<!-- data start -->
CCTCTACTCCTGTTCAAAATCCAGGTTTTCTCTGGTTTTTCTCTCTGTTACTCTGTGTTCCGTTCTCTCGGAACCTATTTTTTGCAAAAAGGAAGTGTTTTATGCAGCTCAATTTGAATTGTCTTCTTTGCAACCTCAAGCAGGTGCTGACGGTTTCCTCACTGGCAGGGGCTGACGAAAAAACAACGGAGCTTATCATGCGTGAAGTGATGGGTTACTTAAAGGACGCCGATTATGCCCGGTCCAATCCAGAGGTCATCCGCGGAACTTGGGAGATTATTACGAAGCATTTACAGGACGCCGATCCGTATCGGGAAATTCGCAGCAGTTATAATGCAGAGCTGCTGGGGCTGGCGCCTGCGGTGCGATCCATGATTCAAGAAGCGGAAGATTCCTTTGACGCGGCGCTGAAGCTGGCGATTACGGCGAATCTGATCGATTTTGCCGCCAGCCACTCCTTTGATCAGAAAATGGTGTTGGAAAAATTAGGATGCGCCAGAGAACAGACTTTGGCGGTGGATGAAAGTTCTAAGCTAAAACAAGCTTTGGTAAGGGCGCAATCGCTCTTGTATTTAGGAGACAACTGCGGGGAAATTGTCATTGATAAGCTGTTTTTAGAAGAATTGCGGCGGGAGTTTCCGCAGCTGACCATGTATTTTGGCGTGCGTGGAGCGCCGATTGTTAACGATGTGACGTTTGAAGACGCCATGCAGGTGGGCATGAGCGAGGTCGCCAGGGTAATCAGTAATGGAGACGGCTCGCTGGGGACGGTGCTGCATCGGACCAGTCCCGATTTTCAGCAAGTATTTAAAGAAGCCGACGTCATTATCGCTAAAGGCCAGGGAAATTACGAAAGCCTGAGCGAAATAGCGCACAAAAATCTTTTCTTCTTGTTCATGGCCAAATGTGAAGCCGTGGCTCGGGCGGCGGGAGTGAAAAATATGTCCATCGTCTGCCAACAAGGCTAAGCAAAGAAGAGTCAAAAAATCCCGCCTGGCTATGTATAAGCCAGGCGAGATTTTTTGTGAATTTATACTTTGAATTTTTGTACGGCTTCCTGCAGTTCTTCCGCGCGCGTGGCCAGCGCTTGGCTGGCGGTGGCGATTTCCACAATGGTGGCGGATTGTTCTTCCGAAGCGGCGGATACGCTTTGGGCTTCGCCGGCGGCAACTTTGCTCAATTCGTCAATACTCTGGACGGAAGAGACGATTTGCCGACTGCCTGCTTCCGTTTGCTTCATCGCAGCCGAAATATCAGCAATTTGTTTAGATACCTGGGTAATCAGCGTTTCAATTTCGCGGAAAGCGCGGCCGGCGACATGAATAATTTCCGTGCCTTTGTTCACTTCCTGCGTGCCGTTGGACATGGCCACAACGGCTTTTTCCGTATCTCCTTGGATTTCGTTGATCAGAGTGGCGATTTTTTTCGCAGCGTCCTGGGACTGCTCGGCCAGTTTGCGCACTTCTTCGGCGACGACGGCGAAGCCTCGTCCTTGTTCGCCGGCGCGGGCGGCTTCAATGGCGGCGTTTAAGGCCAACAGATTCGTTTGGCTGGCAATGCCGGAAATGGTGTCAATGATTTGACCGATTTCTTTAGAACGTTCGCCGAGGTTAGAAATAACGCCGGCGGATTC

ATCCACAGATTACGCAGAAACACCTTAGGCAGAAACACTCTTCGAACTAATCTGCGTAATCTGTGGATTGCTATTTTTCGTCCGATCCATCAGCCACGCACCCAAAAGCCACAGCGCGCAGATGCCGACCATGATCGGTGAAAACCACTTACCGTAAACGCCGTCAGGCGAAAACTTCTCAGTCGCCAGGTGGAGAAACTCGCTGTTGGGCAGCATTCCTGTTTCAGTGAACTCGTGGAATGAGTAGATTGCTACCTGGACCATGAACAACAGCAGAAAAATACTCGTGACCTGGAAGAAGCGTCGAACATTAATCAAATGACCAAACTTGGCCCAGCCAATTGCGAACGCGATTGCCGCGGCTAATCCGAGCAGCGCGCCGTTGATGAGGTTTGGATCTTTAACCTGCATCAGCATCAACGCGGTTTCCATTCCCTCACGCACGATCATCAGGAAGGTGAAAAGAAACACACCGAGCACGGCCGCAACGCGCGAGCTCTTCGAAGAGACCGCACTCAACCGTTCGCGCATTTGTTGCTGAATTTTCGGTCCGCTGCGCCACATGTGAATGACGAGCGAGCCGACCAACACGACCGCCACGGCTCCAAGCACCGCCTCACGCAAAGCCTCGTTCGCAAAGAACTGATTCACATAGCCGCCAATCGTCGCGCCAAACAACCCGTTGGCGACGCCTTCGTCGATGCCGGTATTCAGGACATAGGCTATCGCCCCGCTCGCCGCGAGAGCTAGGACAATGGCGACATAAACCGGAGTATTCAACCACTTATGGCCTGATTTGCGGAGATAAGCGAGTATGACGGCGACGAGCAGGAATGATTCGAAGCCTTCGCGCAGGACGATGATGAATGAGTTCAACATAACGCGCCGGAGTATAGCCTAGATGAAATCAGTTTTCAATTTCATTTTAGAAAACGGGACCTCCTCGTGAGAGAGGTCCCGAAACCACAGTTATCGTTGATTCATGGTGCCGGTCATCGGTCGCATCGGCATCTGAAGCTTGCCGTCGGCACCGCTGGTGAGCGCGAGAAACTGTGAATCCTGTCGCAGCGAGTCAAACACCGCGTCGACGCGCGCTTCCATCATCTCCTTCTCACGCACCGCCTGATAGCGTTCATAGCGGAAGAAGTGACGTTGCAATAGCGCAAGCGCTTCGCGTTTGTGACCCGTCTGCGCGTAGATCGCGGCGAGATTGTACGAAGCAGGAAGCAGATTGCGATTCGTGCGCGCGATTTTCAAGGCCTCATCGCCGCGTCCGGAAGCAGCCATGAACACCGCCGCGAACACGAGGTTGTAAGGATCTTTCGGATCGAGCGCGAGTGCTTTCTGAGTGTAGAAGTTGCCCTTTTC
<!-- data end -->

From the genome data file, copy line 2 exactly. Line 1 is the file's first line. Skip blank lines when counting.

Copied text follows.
ATCCACAGATTACGCAGAAACACCTTAGGCAGAAACACTCTTCGAACTAATCTGCGTAATCTGTGGATTGCTATTTTTCGTCCGATCCATCAGCCACGCACCCAAAAGCCACAGCGCGCAGATGCCGACCATGATCGGTGAAAACCACTTACCGTAAACGCCGTCAGGCGAAAACTTCTCAGTCGCCAGGTGGAGAAACTCGCTGTTGGGCAGCATTCCTGTTTCAGTGAACTCGTGGAATGAGTAGATTGCTACCTGGACCATGAACAACAGCAGAAAAATACTCGTGACCTGGAAGAAGCGTCGAACATTAATCAAATGACCAAACTTGGCCCAGCCAATTGCGAACGCGATTGCCGCGGCTAATCCGAGCAGCGCGCCGTTGATGAGGTTTGGATCTTTAACCTGCATCAGCATCAACGCGGTTTCCATTCCCTCACGCACGATCATCAGGAAGGTGAAAAGAAACACACCGAGCACGGCCGCAACGCGCGAGCTCTTCGAAGAGACCGCACTCAACCGTTCGCGCATTTGTTGCTGAATTTTCGGTCCGCTGCGCCACATGTGAATGACGAGCGAGCCGACCAACACGACCGCCACGGCTCCAAGCACCGCCTCACGCAAAGCCTCGTTCGCAAAGAACTGATTCACATAGCCGCCAATCGTCGCGCCAAACAACCCGTTGGCGACGCCTTCGTCGATGCCGGTATTCAGGACATAGGCTATCGCCCCGCTCGCCGCGAGAGCTAGGACAATGGCGACATAAACCGGAGTATTCAACCACTTATGGCCTGATTTGCGGAGATAAGCGAGTATGACGGCGACGAGCAGGAATGATTCGAAGCCTTCGCGCAGGACGATGATGAATGAGTTCAACATAACGCGCCGGAGTATAGCCTAGATGAAATCAGTTTTCAATTTCATTTTAGAAAACGGGACCTCCTCGTGAGAGAGGTCCCGAAACCACAGTTATCGTTGATTCATGGTGCCGGTCATCGGTCGCATCGGCATCTGAAGCTTGCCGTCGGCACCGCTGGTGAGCGCGAGAAACTGTGAATCCTGTCGCAGCGAGTCAAACACCGCGTCGACGCGCGCTTCCATCATCTCCTTCTCACGCACCGCCTGATAGCGTTCATAGCGGAAGAAGTGACGTTGCAATAGCGCAAGCGCTTCGCGTTTGTGACCCGTCTGCGCGTAGATCGCGGCGAGATTGTACGAAGCAGGAAGCAGATTGCGATTCGTGCGCGCGATTTTCAAGGCCTCATCGCCGCGTCCGGAAGCAGCCATGAACACCGCCGCGAACACGAGGTTGTAAGGATCTTTCGGATCGAGCGCGAGTGCTTTCTGAGTGTAGAAGTTGCCCTTTTC